Interventions in Committee
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Angella MacEwen
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Angella MacEwen
2015-05-26 8:58
Thank you.
On behalf of the 3.3 million members of the Canadian Labour Congress, we want to thank you for the opportunity to present our views today. The CLC brings together workers from virtually all sectors of the Canadian economy, in all occupations, and in all parts of Canada.
Part 1 of Bill C-59, which we're speaking to today, would implement a wide variety of income tax and related measures. Today our comments will be limited to three provisions: reducing the required minimum amount for withdrawal annually from the RRIF; increasing the annual contribution limit for the tax-free savings accounts; and renewing the accelerated capital cost allowance for investment in machinery and equipment.
First of all, in terms of retirement security, the changes to the RRIF withdrawals and the increases to the tax-free savings accounts are measures that are both related to retirement security, but it will be no surprise to members of this committee that the Canadian Labour Congress feels that expanding the Canada pension plan is a much better solution to the looming retirement security crisis in Canada. Changes to RRIF withdrawals benefit older workers who already have RRSP savings, but they do little for workers without the means to save through RRSPs. This is significant because only a third of Canadians today contribute to RRSPs, and the unused RRSP contribution room reached $790 billion in 2013. Eleven million workers in Canada have no pension plan other than the CPP. At the same time, the annual contribution limit for the tax-free savings account would increase to $10,000, as has already been discussed, and this measure would have an estimated cost to federal revenues of $1.1 billion by 2019.
Even at the maximum annual contribution of $5,500, the TFSA is projected to cost the federal government up to $15 billion annually, and cost the provinces another $8 billion when the program is fully mature. Doubling would further increase this cost almost exclusively to the benefit of higher income earners. In contrast, expanding the CPP would benefit all workers, follow workers who change employers or who have multiple employers, and be simple for employers to administer.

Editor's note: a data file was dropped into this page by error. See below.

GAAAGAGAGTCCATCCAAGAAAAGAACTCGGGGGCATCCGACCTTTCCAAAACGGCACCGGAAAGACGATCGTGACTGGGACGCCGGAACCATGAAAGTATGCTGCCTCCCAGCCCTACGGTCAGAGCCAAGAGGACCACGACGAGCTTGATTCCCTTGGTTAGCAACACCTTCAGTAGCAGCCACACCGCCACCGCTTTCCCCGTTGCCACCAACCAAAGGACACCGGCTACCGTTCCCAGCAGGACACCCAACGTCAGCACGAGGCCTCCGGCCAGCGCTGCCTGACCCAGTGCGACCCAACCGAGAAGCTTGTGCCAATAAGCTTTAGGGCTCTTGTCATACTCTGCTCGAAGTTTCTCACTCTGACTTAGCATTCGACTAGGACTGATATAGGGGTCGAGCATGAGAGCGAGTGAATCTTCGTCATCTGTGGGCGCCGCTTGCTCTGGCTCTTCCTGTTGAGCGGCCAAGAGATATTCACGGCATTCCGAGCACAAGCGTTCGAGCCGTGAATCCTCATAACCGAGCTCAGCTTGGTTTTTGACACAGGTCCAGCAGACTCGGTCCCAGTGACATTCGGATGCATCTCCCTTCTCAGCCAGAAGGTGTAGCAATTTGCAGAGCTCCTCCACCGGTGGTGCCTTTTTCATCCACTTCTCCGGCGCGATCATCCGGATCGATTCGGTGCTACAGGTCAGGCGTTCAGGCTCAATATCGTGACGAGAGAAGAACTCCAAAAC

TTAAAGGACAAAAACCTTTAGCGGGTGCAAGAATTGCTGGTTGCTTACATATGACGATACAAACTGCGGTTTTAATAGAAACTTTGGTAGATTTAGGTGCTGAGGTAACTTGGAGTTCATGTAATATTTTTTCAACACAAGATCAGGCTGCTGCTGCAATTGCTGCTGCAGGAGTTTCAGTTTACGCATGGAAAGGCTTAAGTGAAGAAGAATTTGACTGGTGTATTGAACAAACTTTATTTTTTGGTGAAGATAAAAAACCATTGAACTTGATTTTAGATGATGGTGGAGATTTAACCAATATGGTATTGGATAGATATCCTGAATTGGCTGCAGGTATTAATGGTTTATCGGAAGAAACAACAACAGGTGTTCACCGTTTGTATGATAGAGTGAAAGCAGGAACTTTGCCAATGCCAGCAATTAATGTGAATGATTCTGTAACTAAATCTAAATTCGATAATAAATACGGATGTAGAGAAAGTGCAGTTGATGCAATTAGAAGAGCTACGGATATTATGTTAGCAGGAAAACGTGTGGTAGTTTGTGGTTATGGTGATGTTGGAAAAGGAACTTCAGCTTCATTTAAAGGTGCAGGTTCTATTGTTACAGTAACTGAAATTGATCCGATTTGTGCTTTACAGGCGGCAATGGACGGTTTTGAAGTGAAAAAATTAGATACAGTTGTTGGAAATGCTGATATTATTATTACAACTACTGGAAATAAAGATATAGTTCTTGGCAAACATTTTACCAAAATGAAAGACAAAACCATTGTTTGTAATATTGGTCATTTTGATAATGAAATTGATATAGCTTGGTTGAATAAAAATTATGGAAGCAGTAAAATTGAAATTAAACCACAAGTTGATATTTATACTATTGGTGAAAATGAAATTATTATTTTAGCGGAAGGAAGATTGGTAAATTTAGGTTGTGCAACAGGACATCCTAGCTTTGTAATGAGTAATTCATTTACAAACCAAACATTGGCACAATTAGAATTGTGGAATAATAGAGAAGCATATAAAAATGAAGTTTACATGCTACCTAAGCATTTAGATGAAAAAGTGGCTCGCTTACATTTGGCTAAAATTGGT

In terms of supporting manufacturing, we recognize that as a result of globalization, unfavourable trade deals, a high dollar, and the most recent recession, manufacturing in Ontario and across Canada has experienced devastating losses over the past decade. In recognition of this reality, we have long supported renewing the accelerated capital cost allowance for investment in machinery and equipment. This measure was first introduced in 2007, renewed in 2011 and 2013, and would now be renewed until 2026. While we support this measure, we want to note that corporate tax cuts have failed to spur business investment. In the same vein, we feel that continuing this accelerated capital cost allowance would be insufficient to support a struggling manufacturing sector in Canada.
Coming out of the recession, business investments in manufacturing have been very slow to rebound, despite the continuation of the accelerated capital cost allowance. In October 2014, the monetary policy report released by the Bank of Canada suggested that this is in part because of a semi-permanent loss of capacity in several manufacturing export sectors. Low interest rates and low taxes have not been sufficient drivers of growth. Weak and uncertain demand have played a significant role in subdued investment. All signs point to the need for the federal government investment in infrastructure to spur growth and therefore boost business confidence and private investment.
A singular focus on tax cuts has significant drawbacks. We note that while the budget 2015 documentation mentions the importance of investment in skilled labour in the same sentence as it mentions investment in machinery, government action on this front has been noticeably absent.
Let me remind the committee of some of the recommendations the Canadian Labour Congress has made in the past that would make a difference to investment in skilled workers.
One, establish a national skills council that brings key stakeholders together to identify skills gaps and develop strategies, policies, and programs to address them.
Two, establish a mandatory national workplace training fund. Employers with a payroll of more than $1 million who fail to invest 1% of their payroll in training should pay the shortfall into a public fund that is used to finance work-related training initiatives.
Three, increase funding for the labour market agreements, the LMAs, with the provinces and territories to help vulnerable unemployed workers, including immigrants, aboriginal peoples, persons with disabilities, women, older workers, younger workers, and less skilled individuals.
Four, mandate employers to hire and train apprentices. The federal budget should ensure that those projects receiving federal dollars through the new building Canada fund and the investment in affordable housing program mandate employers to hire and train apprentices.
This budget further erodes the fiscal capacity of the Canadian state and rejects the opportunity to take advantage of exceptionally low borrowing costs and invest in the current and future needs of working people in Canada.
Thank you.
Amy Huziak
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Amy Huziak